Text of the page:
I would like to remind my readers (especially if they happen to be my students) that these blog writings of mine are not meant to be academic writings and thus they should not be treated as such, although I do welcome academics to read and comment on them.
I contend that the uniqueness of a religion is defined by the uniqueness of its soteriology, and Buddhism is no exception. And Buddhist soteriology is inextricably linked with what I propose to call “Buddhist algology or Buddhist algonomy.” I wish to define “Buddhist algology or algonomy” simply as the Buddhist philosophy of pain or suffering in a concrete sense (e.g. toothache) as well as a deep-seated, subtle, and inexplicable sense of discontentment even as one experiences moments of sheer joy or pleasure.
Or, we may term ssuch as “Buddhist lypeology” or “Buddhist odyneology.” I have borrowed Greek words lypē and odynē (having the meaning of “(primarily) physical or (secondarily) mental pain”). By “Buddhist lypeology/odyneology,” I wish to express the Buddhist theory or philosophy of pain, suffering, and discontentment (duḥkha: sdug bsngal). Buddhist lypeology/odyneology can be considered an important aspect of Buddhist philosophy and Buddhist soteriology. I shall mention here only a few points that seem relevant for Buddhist lypeology/odyneology. What is duḥkha? What is the nature of duḥkha? What are the causes and conditions of duḥkha? What are the antidotes of duḥkha? Can one and how can one end duḥkha? What is the value (if there is one at all) of duḥkha? With regard to the nature of duḥkha, one can also consider the typology of duḥkha. One may consider two types of duḥkha: physical (or bodily) duḥkha and psychical (or mental) duḥkha. On may also consider three types of duḥkha. This is well known. The third of the three types of duḥkha is said to be typically Buddhist (LS). Then usually Buddhist sources speak of the eight kinds of duḥkha (already in canonical sources). I just see that rDo-grub bsTan-pa’i-nyi-ma (gSung ’bum, vol. 7, p. 236) also speaks of two kinds of duḥkha, “gross duḥkha” (rags pa’i sdug bsngal) and “subtle duḥkha” (phra ba’i sdug bsngal) The first one is identified as duḥkha experienced by beings in lower destinies (durgati: ngan song) whereas the latter with saṃskāraduḥkhatā. Two Buddhist positions are noteworthy here. First we have the one position according to which there is no sukha at all in saṃsāra and that all feelings/sensations are duḥkha. The impression of sukha that we get is mistaken just like the feeling of ease that we get while shifting the load from one shoulder to another. Second, we do also have some strands that believed that we do have feeling of happiness and pleasure (although often dominated by the feeling of duḥkha). The primary cause of duḥkha is according to one position tṛṣṇā and according to another avidyā (and we may find the two positions reconciled). It is assumed that pāpa causes duḥkha. What about the value of duḥkha? My impression is that in Buddhism, duḥkha in a measured degree can be beneficial for a person (and thus can have a positive instrumental value). Too much of duḥkha or sukha is, however, detrimental or impedimental for a person. In Buddhism, duḥkha is not owned by an owner. It takes place in any psycho-physical complex at any given point in time and place. In addition, it is assumed that duḥkha (e.g. toothache) is a reality that one has to face once it is present. If one does not want future duḥkha, just avoid its causes and conditions. Intellectual-psychological receptivity (kṣānti: bzod pa) is necessary to face one’s duḥkha. Usually one who is capable of equalizing sukha and duḥkha is considered wise. Some Buddhist strands recommend one to view duḥkha not as a problem but as a solution. So it is said that one should see duḥkhasatya as nirodhasatya (i.e. saṃsāra and nirvāṇa.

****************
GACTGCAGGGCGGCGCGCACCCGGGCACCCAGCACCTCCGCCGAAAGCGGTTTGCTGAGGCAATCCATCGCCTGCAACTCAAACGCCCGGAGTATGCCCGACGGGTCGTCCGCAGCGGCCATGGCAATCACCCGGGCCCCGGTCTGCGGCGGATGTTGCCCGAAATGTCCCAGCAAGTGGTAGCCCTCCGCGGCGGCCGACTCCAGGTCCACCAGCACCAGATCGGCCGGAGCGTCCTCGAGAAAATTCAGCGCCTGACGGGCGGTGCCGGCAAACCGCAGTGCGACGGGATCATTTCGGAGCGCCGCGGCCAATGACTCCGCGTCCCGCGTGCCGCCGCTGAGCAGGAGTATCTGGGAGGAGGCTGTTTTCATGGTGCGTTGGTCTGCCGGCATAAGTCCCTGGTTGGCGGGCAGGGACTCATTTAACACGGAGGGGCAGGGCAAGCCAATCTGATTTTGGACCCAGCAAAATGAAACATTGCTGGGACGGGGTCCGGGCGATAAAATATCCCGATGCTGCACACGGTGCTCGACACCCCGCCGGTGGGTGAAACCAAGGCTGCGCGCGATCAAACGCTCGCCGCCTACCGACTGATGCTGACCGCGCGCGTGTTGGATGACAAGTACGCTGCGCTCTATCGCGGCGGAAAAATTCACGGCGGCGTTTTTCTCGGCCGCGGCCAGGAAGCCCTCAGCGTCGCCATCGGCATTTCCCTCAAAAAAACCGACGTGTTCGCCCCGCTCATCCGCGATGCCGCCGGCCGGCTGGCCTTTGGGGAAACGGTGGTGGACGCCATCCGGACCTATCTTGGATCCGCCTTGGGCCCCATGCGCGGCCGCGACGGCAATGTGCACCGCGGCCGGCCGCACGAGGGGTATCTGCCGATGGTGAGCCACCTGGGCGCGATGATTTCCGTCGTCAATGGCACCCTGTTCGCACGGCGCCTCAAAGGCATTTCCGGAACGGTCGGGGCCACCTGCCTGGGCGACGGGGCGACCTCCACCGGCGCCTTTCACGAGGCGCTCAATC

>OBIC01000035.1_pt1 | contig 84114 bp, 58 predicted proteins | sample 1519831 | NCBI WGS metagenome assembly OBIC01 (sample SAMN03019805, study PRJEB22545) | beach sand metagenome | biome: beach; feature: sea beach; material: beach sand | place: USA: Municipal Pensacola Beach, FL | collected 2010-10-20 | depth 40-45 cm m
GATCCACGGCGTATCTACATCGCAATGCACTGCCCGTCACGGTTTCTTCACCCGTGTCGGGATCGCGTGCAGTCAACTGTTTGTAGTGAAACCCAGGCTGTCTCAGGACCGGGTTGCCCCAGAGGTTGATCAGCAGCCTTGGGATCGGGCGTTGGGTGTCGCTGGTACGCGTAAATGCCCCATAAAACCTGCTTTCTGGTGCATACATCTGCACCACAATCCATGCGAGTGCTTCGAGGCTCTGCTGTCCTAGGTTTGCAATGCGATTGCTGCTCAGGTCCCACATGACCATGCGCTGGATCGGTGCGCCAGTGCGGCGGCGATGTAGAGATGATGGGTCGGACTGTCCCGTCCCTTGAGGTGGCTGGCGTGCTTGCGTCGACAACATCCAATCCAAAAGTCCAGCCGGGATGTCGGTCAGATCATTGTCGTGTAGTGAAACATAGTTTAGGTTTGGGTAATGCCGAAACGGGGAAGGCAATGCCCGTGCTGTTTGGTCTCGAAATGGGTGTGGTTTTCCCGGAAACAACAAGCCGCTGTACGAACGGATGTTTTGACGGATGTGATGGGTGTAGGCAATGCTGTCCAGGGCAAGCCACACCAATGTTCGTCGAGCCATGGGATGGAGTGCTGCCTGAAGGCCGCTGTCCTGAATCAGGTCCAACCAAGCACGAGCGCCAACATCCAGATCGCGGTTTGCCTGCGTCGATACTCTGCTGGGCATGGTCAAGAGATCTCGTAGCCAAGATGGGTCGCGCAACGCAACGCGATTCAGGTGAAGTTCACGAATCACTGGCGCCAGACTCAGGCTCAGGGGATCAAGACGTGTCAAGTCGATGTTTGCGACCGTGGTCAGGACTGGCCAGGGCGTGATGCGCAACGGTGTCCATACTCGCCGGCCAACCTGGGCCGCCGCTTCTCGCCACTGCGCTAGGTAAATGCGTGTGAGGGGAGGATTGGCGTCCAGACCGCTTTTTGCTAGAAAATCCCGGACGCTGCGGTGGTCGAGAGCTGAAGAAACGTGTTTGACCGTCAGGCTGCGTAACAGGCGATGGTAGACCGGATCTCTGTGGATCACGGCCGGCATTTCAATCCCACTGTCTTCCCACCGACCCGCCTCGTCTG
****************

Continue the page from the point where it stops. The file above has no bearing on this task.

Some random points would be mentioned here as possible venues for exploring Buddhist algology/algonomy. (1) The idea that the worldly existence is inherently characterized by pain and suffering is not unique to Buddhist philosophy, and is common to both pre-Buddhist and non-Buddhist philosophies and religions. (2) What is certainly unique to Buddhism is the scheme of the Four Noble Truths or Truths Accessible to the Noble Ones only.